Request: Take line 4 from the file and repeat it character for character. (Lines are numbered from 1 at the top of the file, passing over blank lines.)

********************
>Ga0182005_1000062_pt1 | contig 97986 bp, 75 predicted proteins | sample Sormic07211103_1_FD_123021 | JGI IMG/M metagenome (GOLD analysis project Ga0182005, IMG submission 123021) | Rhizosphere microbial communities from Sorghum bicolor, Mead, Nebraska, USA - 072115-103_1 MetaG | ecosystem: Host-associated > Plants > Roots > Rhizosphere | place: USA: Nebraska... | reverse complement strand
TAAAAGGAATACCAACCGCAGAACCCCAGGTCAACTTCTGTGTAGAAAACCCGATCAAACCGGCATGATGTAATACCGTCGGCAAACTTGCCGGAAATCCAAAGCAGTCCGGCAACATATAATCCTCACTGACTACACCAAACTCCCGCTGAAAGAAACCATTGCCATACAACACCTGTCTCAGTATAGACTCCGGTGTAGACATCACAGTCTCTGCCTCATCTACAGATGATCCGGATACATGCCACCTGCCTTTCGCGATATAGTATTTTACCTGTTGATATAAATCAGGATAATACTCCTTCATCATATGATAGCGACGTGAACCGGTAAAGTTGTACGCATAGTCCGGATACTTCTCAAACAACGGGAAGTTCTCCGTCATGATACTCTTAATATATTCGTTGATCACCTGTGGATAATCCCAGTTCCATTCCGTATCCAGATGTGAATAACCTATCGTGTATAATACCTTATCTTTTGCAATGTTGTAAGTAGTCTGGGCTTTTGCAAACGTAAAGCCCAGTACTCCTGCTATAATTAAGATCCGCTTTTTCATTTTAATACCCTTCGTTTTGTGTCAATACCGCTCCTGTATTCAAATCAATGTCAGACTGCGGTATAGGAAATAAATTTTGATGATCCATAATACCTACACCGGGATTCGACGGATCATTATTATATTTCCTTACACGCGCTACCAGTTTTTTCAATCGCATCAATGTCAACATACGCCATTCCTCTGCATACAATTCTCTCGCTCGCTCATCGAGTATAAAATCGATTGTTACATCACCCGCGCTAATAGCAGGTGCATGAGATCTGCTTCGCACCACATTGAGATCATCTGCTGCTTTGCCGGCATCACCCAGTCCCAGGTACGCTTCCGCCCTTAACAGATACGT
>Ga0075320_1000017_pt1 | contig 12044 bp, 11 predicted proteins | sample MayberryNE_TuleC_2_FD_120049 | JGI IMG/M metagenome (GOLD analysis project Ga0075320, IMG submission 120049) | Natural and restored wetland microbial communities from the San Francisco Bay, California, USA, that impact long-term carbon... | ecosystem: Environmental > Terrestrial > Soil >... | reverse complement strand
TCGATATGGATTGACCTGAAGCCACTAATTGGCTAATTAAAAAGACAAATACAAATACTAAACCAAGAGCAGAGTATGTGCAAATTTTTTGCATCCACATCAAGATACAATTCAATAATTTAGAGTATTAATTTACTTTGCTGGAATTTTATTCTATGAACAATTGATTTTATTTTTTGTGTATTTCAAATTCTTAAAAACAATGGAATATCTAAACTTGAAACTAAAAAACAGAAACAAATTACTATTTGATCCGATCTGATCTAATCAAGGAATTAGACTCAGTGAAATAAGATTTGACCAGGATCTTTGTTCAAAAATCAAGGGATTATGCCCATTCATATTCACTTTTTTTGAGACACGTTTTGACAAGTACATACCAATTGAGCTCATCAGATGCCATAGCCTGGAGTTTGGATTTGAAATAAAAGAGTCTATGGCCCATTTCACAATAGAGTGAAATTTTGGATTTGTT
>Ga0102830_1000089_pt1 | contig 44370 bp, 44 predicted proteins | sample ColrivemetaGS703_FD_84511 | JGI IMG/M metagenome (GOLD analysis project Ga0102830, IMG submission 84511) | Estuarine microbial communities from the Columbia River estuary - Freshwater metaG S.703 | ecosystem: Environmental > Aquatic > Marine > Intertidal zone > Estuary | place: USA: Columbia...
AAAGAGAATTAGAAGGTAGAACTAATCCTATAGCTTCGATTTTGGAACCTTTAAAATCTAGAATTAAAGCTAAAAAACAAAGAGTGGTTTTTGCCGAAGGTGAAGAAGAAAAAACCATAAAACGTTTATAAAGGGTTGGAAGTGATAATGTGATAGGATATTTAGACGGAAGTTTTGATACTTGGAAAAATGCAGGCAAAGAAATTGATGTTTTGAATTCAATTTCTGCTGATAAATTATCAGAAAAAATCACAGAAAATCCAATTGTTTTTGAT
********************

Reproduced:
TCGATATGGATTGACCTGAAGCCACTAATTGGCTAATTAAAAAGACAAATACAAATACTAAACCAAGAGCAGAGTATGTGCAAATTTTTTGCATCCACATCAAGATACAATTCAATAATTTAGAGTATTAATTTACTTTGCTGGAATTTTATTCTATGAACAATTGATTTTATTTTTTGTGTATTTCAAATTCTTAAAAACAATGGAATATCTAAACTTGAAACTAAAAAACAGAAACAAATTACTATTTGATCCGATCTGATCTAATCAAGGAATTAGACTCAGTGAAATAAGATTTGACCAGGATCTTTGTTCAAAAATCAAGGGATTATGCCCATTCATATTCACTTTTTTTGAGACACGTTTTGACAAGTACATACCAATTGAGCTCATCAGATGCCATAGCCTGGAGTTTGGATTTGAAATAAAAGAGTCTATGGCCCATTTCACAATAGAGTGAAATTTTGGATTTGTT